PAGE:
Pumpkin Mussel Soup

Everyone who tastes this soup falls in love with it. Many different kinds of squash--buttercup, butternut, or red kuri, for example.---can be substituted for the pumpkin in this recipe. I like to roast pumpkin whole rather than boil or steam it because the pulp is less watery and the flavor is superior using this method. Save the pumpkin seed; toasted, they are good as a snack, in salads, or as an additional garnish for the soup. If you prefer a creamier soup, you can whisk in a small amount of heavy cream at the very end of the cooking process.

1. Preheat the oven to 350F
2. Wash the pumpkin very well, leaving the stem on. Put in a roasting pan to fit snugly. Fill the pan with 4 to 5 inches of water and cover with foil. Bake for about 1 1/2hours, until the pumpkin is tender (test with the tip of a paring knife). Remove the pan from the oven, take off the foil, and drain off excess water. Let the pumpkin cool to room temperature. When cool, cut in half, remove the seeds and strings, and scrape out the pulp to use in the soup.
3. Heat the oil over high heat in an 8-quart stockpot. Add the onions, garlic, thyme, pepper, and mussels. Pour in the wine, cover the pot, and cook the mussels un-til they just begin to open, about 5 to 8 minutes. Be careful not to overcook them, as they will shrink. Discard any mussels that haven't opened. Remove the rest of the mussels from the pot, reserving the liquid. Let them cool, then pull them from their shells, trying not to break them, and set aside in a bowl.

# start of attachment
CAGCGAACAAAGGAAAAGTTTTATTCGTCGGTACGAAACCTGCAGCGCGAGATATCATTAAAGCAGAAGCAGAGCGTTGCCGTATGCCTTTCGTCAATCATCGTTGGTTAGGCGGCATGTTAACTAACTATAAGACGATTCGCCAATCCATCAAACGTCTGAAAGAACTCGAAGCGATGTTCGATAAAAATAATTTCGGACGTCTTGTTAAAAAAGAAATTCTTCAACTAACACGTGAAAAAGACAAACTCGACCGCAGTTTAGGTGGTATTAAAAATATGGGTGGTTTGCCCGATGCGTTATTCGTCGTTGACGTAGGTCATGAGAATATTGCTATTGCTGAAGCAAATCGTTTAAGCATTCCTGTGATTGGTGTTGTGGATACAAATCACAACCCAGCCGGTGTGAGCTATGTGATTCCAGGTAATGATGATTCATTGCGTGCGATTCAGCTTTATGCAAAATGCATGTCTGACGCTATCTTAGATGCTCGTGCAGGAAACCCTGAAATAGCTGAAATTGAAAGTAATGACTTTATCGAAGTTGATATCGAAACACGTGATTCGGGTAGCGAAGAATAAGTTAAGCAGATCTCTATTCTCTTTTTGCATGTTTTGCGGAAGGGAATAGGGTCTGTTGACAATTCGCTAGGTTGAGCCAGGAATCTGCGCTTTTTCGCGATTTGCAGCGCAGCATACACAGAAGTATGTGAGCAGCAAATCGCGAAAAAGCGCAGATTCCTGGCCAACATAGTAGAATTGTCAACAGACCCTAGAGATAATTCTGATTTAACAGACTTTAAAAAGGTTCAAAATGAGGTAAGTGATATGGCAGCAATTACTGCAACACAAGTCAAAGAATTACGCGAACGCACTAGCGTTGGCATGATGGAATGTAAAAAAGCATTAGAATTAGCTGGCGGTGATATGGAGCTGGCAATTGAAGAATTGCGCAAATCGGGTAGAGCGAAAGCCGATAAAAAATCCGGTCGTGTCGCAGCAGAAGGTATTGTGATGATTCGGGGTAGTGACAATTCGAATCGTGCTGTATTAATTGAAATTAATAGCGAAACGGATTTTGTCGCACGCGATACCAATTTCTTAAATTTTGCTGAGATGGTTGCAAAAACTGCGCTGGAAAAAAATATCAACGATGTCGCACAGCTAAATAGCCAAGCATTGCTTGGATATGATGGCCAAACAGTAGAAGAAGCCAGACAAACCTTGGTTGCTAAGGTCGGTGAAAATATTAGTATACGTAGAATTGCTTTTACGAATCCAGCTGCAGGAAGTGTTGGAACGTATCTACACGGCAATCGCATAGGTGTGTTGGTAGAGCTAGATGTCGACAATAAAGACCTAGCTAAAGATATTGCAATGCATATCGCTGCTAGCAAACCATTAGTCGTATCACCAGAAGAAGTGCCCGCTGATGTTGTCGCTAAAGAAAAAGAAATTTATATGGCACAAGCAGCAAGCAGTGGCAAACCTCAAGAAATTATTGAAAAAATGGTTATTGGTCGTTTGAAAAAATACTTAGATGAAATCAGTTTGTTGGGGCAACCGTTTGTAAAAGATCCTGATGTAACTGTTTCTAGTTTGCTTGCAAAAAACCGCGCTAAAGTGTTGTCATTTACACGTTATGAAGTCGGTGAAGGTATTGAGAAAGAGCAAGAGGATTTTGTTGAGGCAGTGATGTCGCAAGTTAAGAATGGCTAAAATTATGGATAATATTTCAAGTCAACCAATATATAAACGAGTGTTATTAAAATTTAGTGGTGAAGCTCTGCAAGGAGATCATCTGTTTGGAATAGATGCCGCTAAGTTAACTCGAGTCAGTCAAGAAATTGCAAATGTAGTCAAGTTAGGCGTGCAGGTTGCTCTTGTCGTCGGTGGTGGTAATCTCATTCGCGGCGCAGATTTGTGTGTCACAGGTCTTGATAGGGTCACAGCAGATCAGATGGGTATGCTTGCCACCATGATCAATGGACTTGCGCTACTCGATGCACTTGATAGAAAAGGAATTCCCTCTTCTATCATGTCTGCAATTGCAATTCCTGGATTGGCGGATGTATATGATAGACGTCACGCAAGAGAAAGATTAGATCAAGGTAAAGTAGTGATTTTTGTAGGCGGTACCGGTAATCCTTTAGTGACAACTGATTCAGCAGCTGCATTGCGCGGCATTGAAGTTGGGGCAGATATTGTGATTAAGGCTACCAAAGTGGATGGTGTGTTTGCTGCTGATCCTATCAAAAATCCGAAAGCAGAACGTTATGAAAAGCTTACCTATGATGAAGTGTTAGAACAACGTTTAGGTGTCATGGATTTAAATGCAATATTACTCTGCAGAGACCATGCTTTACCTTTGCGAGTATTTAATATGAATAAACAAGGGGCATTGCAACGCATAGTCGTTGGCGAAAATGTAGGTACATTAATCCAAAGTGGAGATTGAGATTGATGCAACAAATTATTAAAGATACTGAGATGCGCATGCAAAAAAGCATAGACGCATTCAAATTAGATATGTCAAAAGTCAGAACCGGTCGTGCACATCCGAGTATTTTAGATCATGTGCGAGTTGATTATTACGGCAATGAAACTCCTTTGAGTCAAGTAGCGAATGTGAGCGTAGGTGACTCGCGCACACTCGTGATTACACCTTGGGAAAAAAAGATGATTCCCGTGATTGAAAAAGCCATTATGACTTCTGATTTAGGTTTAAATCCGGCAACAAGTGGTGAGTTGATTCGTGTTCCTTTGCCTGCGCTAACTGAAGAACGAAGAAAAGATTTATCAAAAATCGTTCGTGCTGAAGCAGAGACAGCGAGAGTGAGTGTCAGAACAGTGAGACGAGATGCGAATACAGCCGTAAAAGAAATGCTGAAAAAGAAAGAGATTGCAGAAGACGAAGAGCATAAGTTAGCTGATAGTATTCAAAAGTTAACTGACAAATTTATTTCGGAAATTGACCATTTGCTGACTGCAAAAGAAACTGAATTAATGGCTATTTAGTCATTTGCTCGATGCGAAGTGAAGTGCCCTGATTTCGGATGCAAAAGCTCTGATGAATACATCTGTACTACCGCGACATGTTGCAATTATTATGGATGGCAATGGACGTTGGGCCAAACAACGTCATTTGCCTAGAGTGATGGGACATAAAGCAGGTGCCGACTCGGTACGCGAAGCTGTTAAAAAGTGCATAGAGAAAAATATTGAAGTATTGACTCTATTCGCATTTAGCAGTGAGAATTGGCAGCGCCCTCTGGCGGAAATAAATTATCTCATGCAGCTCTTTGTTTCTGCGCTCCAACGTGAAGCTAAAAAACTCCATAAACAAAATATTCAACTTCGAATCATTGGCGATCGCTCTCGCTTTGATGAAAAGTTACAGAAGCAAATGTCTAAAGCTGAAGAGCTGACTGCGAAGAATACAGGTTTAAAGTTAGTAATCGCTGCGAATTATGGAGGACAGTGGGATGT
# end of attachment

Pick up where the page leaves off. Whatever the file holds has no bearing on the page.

4. In a food processor or blender, or using an immersion blender, puree half of the pumpkin pulp with a small amount of the mussel liquid until smooth. Repeat with the remaining pulp. Put the pumpkin puree in a 4-to 6-quart pot and whisk in the rest of the mussel liquid, the fish stock, and nutmeg. Bring to a boil over mediumheat, then reduce the heat and simmer for 5 minutes, stirring occasionally. The soup should have a creamy consistency, but should not be overly thick. Adjust seasoning, and finish with the lemon juice. Stir the mussels into the soup just before serving. Let the guests top their bowls with a few drops of truffle oil and a handful of fresh herbs.

Makes 1 gallon; serves 10 or more as part buffet

NOTE: Truffle oil--which can be found in many gourmet and specialty shops--is a wonderful infused oil made from fresh truffles; it gives you the taste of truffles with-out the expense. You need only a few drops, as it is very fragrant. Be sure to buy the best quality; the taste should be string and pure. This oil heightens the flavor of cooked pasta, risottos, chicken ragouts, fish, and many other dishes.
PLANNING AHEAD: The pumpkin can be roasted, and the pulp removes, up to 3 days ahead. Or you can do it even further ahead and freeze the pulp, in which case the pulp should be thawed before proceeding with the recipe. The mussels can also be cooked up to 3 days ahead and stored in the refrigerator in their broth until ready to use. The fish stock can be made well in advance and kept in the freezer until you need it.

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